For over 16 years, a group of nearly 100 resident wastepickers who refer to themselves as bagerezi (hustlers) have lived in Mushroomville, a small portion of land located just opposite the Supersport Park cricket stadium in Centurion, on the banks of the Hennops River (5,6). They construct modest shelters out of plastic sheets and cardboard, and make a living by selling recyclable goods and contributing positively to the environment (6,7). On Thursday December 13th, 2017, Lawyers for Human Rights (LHR) opposed an application in the Pretoria High Court on behalf of these wastepickers, who faced imminent eviction from their homes (5). The application was filed by Turnover Trading 191 (Pty) Ltd, the owner of the property, and contained an interdict against waste picking as well as an eviction order. They reasoned that the City’s failure to secure alternative wastepicker accommodation was a violation of their constitutional rights to access adequate housing. And while this argument was used in an attempt to justify the eviction, the real motivation behind Turnover Trading’s application was to use the occupied land for construction of a new hotel (6). Instances such as this are a testament to the disregard and dismissal that wastepickers in Tshwane deal with on a daily basis.
Prior to the eviction case, the City had submitted a report that included alternative accommodation options for Mushroomville residents, and it was not accepted by wastepickers because the two options it provided - Hennopspark and Sutherland - were 15 km away and already inhabited by other wastepickers (7). The report also failed to provide any details regarding how wastepickers were supposedly being included in the City’s waste management planning efforts. In response, LHR attorney Hlengiwe Mtshatsha told GroundUp that, “the City really doesn’t have a plan at this point and we are forcing the City to take responsibility (7).” Activists like Mtshatsha see how Integrated Development Planning budgets and policies, and municipal laws like those in the City of Tshwane, have adopted an anti-poor stance towards wastepickers like those in Mushroomville. She sees this case as being about much more than providing alternative accommodation. “This is not your average eviction case and it shouldn’t be treated that way by the courts … It is about the fact that these people have lived and worked in this area for almost 16 years. This is their livelihoods and taking them away from that area means taking them away from their means of survival (7).” She also said that instead of considering an eviction order, the court should interrogate why the City’s waste management policies have mostly worked to exclude waste pickers (7). She’s right, and in considering this point, it is important to note that this is an example of a larger socio-economic phenomenon in the region.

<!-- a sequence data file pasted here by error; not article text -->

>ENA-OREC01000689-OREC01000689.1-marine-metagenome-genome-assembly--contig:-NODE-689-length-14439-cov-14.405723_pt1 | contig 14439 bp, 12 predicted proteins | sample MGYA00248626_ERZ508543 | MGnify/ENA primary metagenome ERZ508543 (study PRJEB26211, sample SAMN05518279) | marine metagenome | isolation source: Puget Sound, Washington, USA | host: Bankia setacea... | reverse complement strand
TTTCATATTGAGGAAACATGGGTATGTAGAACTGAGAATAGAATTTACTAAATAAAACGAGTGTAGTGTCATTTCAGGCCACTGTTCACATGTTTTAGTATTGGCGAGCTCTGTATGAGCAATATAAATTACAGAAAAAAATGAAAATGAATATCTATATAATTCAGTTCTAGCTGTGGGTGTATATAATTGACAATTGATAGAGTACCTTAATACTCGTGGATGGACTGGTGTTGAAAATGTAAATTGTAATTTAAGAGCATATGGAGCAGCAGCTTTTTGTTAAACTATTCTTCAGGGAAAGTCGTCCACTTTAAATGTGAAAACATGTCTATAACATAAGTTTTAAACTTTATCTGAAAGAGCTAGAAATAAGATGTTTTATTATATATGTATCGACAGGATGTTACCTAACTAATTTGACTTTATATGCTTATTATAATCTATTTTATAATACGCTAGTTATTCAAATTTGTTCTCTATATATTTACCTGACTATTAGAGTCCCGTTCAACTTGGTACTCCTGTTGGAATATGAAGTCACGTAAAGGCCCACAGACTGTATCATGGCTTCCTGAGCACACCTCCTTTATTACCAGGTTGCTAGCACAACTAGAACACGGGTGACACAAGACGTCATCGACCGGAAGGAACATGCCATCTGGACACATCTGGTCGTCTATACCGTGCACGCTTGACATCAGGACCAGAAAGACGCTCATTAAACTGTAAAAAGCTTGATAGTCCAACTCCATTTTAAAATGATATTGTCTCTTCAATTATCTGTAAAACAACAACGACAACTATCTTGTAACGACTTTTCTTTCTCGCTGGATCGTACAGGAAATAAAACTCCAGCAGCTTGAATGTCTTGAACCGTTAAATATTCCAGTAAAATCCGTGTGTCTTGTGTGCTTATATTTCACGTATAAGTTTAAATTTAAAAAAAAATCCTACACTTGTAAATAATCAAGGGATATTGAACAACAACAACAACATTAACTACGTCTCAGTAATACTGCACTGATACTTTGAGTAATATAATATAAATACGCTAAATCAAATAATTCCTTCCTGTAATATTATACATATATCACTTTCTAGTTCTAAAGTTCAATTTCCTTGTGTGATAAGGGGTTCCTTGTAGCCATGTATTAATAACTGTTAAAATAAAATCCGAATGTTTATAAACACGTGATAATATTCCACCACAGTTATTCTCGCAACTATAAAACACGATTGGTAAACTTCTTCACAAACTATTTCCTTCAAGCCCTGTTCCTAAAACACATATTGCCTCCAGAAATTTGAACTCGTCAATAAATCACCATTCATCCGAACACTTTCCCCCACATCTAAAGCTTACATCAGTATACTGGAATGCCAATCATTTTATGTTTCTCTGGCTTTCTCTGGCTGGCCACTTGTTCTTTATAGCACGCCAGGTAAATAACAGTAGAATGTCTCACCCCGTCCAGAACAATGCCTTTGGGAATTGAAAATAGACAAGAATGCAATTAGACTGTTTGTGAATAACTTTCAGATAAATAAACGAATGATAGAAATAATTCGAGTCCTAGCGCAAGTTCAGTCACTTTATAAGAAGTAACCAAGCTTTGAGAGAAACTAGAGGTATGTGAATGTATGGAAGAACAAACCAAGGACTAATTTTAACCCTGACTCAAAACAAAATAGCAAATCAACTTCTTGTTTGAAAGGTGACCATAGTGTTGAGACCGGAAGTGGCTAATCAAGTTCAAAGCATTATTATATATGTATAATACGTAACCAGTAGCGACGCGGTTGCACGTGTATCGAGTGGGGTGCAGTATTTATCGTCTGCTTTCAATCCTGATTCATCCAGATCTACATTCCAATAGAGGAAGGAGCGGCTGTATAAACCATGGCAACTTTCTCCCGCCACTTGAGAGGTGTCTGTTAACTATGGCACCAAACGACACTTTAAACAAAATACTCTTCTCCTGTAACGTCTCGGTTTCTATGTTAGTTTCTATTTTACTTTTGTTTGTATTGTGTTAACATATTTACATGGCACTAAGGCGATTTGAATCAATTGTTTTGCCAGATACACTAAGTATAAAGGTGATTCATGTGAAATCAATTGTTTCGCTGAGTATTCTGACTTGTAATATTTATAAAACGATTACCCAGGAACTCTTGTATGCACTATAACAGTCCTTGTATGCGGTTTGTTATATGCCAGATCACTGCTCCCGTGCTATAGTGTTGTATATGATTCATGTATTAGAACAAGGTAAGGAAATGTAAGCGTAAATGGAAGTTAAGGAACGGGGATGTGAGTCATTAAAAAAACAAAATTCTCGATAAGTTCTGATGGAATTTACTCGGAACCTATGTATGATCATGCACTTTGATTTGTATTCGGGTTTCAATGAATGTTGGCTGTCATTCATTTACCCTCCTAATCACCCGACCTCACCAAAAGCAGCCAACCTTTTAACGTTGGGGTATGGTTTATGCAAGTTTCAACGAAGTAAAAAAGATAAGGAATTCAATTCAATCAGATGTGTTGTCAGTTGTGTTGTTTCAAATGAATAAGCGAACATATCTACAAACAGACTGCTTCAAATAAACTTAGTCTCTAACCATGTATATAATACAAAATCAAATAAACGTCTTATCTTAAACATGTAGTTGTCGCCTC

In South Africa, and in many African countries, people from surrounding countries and towns migrate to larger cities like Tshwane in search of economic opportunity. Without formal options to sustain themselves and their families, many migrants take up waste picking and recycling. Ernest Reletooane, a 59 year-old man born in Lesotho, left his wife and three children behind 33 years ago and moved to South Africa to find work in the mines in Rustenburg. He worked for Lonmin in Marikana, but after his contract was terminated in 2012, Ernest was unable to find work and returned to Lesotho, where he found the employment situation was even worse. A year later he went back in South Africa, where his brother told him about Mushroomvile (7). Once a construction contract he entered into after first arriving had ended, Ernest decided to take up wastepicking with no prior knowledge because he had few other options. As he recalls, “When I got [to Mushroomville], they [the wastepickers there] welcomed me … You see, most of us here are from Lesotho and we understand the situation back home when it comes to work so we support each other. Sometimes we can leave here at 6am and come back pulling empty trolleys … It’s not an easy life but I have to do it to support my family back home,” he says (7). Ernest has since become a father of the Mushroomville wastepicker community.